The story was also unexpected for those who were ready to delve deeper into its meaning as it seems to talk of both failure and success. Many would have been incredulous on hearing of the long series of failed sowings. They would know that a sensible sower doesn’t just fling his seeds all over the place. Given the high cost of seed-grain and the knowledge a Middle Eastern farmer would have of his fields from years of careful tending, they would wonder why this farmer did not take better care to prevent the seed from falling in places he knew were unproductive—on the road, on the thin soil and among the weeds? What sort of farmer wastes two thirds of the seed like that? What was he up to? What was the point being made?

I suppose that Jesus probably used parables because it was a safe way of communicating his challenging message. Among the crowd would have been religious leaders who were already out to destroy him. But even if they could grasp the underlying meaning, they couldn’t condemn him for speaking of soil and seeds and birds and stones. But I think he used this sophisticated method of teaching also because through parables, he could present different messages to different groups of people at the same time.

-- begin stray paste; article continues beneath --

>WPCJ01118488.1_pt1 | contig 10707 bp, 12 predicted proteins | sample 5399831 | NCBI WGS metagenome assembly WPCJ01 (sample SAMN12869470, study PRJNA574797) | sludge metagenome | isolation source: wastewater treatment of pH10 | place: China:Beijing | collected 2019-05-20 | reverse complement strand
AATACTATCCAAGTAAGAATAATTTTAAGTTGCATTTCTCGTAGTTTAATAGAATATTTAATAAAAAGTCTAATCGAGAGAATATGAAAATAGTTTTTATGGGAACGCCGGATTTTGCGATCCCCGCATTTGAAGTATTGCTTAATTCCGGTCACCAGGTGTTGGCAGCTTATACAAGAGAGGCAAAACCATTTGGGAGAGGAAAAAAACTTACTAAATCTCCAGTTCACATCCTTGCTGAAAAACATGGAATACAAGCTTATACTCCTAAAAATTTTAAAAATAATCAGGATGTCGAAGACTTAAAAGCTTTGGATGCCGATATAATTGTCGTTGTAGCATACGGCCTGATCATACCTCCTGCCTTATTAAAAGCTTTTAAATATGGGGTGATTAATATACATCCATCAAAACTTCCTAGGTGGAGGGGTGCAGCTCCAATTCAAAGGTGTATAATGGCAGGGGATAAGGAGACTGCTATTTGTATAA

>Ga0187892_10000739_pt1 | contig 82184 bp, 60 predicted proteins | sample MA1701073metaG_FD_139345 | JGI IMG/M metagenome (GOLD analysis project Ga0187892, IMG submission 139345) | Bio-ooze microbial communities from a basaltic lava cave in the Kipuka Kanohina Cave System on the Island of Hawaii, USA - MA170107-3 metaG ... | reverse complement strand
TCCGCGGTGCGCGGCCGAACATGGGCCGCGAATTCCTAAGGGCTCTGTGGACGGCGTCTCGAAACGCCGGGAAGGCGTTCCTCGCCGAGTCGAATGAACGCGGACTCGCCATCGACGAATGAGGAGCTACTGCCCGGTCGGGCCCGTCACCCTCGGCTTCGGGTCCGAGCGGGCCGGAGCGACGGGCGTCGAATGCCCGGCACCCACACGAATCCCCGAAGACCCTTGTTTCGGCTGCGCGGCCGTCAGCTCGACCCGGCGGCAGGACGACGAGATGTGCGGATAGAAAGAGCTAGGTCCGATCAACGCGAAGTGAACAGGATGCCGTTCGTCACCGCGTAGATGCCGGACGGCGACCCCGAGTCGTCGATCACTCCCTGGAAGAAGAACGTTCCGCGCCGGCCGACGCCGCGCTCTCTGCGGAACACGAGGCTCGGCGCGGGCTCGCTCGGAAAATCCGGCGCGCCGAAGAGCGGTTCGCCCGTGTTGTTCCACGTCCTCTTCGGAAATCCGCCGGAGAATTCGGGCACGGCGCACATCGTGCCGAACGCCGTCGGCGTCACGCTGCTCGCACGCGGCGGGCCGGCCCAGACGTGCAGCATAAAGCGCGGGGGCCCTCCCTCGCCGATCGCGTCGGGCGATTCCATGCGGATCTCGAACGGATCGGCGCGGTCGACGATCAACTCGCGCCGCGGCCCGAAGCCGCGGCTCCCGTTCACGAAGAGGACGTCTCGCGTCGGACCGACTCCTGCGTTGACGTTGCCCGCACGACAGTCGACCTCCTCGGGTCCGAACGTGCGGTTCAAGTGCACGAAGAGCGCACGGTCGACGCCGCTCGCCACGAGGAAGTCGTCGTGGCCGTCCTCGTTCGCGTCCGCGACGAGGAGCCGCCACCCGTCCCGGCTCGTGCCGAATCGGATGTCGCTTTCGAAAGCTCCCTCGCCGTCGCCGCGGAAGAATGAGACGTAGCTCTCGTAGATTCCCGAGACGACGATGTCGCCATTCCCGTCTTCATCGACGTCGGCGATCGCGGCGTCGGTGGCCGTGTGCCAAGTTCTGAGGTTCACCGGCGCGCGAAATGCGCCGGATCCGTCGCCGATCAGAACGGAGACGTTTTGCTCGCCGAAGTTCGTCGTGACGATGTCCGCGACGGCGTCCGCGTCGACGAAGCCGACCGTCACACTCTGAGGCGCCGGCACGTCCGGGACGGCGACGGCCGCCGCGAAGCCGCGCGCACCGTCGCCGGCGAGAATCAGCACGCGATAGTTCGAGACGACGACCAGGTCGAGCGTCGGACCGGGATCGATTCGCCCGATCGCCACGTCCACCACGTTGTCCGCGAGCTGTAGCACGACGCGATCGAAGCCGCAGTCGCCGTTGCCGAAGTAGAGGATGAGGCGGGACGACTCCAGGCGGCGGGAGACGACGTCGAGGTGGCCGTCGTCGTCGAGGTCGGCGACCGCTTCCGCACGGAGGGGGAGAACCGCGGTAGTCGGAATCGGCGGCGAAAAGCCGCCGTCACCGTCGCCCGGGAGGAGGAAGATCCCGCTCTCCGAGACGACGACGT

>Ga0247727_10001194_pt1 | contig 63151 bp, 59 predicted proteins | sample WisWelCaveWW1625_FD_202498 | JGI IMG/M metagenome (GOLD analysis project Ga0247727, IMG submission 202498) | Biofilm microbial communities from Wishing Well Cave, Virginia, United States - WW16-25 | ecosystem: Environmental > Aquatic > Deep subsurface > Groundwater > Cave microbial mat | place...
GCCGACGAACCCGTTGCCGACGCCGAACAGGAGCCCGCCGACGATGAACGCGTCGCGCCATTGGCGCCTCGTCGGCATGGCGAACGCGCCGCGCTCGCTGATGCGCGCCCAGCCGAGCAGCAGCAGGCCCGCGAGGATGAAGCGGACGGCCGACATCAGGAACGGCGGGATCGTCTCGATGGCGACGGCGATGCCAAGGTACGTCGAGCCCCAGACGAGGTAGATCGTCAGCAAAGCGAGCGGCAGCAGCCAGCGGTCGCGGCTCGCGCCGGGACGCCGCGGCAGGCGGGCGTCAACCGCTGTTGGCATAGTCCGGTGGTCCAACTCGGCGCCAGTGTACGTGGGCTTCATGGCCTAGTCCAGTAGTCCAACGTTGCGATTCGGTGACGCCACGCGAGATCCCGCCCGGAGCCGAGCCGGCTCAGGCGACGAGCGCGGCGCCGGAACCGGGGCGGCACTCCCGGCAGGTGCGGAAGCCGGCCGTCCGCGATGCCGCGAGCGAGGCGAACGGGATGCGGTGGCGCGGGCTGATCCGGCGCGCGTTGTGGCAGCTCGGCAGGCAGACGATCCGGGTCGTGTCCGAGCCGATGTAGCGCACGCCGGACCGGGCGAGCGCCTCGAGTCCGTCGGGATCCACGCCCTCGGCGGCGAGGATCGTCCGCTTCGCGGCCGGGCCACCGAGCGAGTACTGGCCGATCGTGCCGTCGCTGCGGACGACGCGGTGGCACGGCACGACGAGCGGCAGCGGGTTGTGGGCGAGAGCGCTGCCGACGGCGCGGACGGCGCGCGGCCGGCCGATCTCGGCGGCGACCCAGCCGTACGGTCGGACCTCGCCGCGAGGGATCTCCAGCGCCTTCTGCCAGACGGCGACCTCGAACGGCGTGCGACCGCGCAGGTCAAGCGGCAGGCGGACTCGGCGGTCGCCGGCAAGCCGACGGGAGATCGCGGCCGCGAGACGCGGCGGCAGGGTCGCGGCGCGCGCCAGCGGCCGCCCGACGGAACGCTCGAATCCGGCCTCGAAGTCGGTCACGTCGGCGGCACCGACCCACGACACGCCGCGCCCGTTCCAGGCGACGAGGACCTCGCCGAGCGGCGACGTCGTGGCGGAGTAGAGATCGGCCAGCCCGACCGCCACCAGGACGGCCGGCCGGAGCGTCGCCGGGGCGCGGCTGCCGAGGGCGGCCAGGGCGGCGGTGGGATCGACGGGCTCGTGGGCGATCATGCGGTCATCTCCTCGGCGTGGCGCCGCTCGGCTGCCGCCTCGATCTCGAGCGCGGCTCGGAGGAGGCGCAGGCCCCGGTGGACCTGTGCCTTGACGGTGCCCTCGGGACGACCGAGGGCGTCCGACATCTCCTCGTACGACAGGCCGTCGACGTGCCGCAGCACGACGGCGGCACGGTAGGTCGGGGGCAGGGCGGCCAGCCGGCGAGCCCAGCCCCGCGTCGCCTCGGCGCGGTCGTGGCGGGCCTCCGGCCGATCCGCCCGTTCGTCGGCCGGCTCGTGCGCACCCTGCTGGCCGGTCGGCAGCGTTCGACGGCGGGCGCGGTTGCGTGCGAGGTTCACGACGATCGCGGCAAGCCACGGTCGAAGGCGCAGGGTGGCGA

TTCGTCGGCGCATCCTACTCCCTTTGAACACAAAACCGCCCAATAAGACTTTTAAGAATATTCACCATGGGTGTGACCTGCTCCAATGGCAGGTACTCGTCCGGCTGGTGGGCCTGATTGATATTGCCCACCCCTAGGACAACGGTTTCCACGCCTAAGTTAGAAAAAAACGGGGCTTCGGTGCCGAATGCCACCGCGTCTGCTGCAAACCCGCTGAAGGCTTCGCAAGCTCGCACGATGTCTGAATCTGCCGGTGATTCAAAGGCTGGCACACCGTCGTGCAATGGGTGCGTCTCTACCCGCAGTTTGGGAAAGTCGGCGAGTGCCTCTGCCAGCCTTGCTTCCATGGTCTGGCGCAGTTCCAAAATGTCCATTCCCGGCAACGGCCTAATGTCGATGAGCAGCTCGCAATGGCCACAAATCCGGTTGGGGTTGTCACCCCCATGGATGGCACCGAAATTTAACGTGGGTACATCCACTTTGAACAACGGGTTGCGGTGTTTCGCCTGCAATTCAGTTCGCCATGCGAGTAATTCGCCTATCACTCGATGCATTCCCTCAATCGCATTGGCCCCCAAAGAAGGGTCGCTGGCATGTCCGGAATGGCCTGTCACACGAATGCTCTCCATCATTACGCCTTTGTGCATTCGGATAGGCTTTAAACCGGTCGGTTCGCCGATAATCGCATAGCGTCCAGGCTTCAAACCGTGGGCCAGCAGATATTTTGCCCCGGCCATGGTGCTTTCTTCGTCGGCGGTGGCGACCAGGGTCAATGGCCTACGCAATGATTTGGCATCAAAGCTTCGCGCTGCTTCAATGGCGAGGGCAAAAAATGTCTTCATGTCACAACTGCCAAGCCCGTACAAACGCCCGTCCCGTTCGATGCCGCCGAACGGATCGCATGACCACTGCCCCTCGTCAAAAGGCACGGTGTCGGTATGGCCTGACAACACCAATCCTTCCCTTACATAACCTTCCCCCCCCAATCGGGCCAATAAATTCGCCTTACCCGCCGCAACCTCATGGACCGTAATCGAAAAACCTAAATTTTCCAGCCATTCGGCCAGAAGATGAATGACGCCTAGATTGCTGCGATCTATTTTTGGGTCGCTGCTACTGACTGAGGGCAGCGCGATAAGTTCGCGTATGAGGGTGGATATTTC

If we take the soil to be the main focus of this story, then it is a warning designed to prompt new listeners to think about the way they respond to the message of God’s love and forgiveness which Jesus is sharing with them through his life and words. It is not enough to hear without understanding, it is not enough to understand without taking action, it is not enough to take action without persevering. For a seed to take root and grow successfully so that it can bear fruit, barren soil needs to be cultivated, stones removed, weeds uprooted. To ensure the right conditions for God’s love to grow in our hearts takes time and effort but the end result is a fruitful life of prayer and service to others in which we will accomplish through our trust in God what we could never have dreamt of.